The man who sustained extensive injuries when a package he believed to be medication exploded as he opened it has spoken out for the first time, saying he is feeling better but his road to recovery will be long.

Jim Alden appears to be the victim of a targeted attack, authorities say. The 60-year-old man was found by police on the floor of his Center City Philadelphia home in the early morning hours of Nov. 22, after the package had detonated in his face.

Wrapped in a padded envelope and addressed to him, the package did not appear unusual because he receives asthma medication in the mail. But when he opened it, the explosion sent shrapnel at his face and chest. Alden lost parts of two fingers, and fractured his hands.

"The shrapnel damage to my face, chest and arms is slowly healing, and a blister on my ear drum is affecting my hearing, but is supposed to heal," Alden wrote in an update online. "At this point, I only know that I have a long road ahead of me, and I will likely be unable to work for quite some time."

Alden had just returned home from a trip to New York when noticed the envelope. The Rittenhouse Square resident has been long active in the city's LGBTQ and theater communities.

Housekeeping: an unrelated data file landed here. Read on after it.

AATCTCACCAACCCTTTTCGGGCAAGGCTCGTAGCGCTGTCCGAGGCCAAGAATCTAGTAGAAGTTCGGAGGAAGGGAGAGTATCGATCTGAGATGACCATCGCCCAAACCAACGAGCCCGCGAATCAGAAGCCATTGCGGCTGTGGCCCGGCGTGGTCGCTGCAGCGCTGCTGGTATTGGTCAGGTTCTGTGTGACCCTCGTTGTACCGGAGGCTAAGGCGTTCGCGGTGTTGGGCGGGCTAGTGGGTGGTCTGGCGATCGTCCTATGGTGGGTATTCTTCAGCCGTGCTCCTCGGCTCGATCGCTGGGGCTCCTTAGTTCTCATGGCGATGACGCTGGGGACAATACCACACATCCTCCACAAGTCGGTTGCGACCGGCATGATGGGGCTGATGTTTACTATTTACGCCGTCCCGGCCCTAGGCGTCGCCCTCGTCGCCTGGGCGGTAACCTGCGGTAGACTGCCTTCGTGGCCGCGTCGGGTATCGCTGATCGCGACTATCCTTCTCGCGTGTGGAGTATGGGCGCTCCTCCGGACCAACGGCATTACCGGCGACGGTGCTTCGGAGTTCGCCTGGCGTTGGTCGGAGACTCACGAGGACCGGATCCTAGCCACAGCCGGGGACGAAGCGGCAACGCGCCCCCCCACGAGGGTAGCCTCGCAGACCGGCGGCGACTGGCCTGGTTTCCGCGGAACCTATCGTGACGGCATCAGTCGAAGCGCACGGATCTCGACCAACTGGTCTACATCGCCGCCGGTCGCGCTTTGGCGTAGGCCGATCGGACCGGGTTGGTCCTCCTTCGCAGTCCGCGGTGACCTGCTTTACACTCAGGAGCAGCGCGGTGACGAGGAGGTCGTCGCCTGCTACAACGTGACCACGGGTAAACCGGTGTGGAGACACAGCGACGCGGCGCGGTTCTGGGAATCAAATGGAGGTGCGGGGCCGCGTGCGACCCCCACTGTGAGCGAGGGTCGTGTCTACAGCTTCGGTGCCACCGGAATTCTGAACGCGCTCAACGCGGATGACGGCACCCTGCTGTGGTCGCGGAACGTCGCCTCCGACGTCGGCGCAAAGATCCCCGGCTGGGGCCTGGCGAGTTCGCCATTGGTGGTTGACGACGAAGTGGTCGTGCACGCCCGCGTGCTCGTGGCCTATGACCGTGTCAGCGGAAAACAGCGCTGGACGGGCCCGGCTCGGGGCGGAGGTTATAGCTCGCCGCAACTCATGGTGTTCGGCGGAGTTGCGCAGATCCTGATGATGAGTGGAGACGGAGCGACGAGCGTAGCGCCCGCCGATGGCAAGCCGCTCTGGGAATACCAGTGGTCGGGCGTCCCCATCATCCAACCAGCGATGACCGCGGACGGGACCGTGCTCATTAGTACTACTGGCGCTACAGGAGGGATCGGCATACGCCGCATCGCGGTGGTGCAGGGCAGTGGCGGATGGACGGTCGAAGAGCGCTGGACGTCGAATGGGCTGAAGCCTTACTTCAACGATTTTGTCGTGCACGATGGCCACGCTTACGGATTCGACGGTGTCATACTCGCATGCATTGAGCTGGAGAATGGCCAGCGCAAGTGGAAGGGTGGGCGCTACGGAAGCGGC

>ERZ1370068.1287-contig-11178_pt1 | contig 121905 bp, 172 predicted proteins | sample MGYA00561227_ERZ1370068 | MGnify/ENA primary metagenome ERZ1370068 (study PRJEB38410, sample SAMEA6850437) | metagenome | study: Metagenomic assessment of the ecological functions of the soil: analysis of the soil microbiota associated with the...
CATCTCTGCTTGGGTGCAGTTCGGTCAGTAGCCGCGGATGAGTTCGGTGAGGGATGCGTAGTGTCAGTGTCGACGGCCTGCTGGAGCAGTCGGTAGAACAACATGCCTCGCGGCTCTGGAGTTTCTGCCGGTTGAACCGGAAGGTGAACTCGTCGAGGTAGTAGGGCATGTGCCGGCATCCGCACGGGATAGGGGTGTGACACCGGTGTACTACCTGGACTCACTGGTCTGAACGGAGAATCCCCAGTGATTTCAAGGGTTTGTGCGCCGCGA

He and his partner have a "Love Trumps Hate" sign in the window of their 18th and Pine streets residence

While investigators haven't determined if politics or sexual orientation motivated the attack, they said the envelope was addressed to Alden and believe the attack was intended for him — though they're not sure why.

Alden declined to comment on the status of a joint investigation by the FBI, Bureau of Alcohol, Tobacco, Firearms and Explosives, Philadelphia Police Department and the U.S. Postal Inspector.

But he said he's moved by the support he's received since the attack.

"What I want to say at this point is how overwhelmed I have been at the outpouring of love and support that I've received from my partner, family, friends, and coworkers," Alden wrote. "As I go forward in my recovery I know I will continue to rely on the loving care of my partner and my friends, and I appreciate everyone's concern and compassion."

A close friend of Alden set up a crowdfunding campaign on the YouCaring website earlier this week to raise money to help pay for the medical bills. As of Wednesday morning, the campaign had reached $18,565 of its $25,000 goal.

"Please know that the donations will be invaluable as I deal with medical expenses and the potential of many months without income," Alden wrote.

To read Alden's full statement, visit YouCaring.com.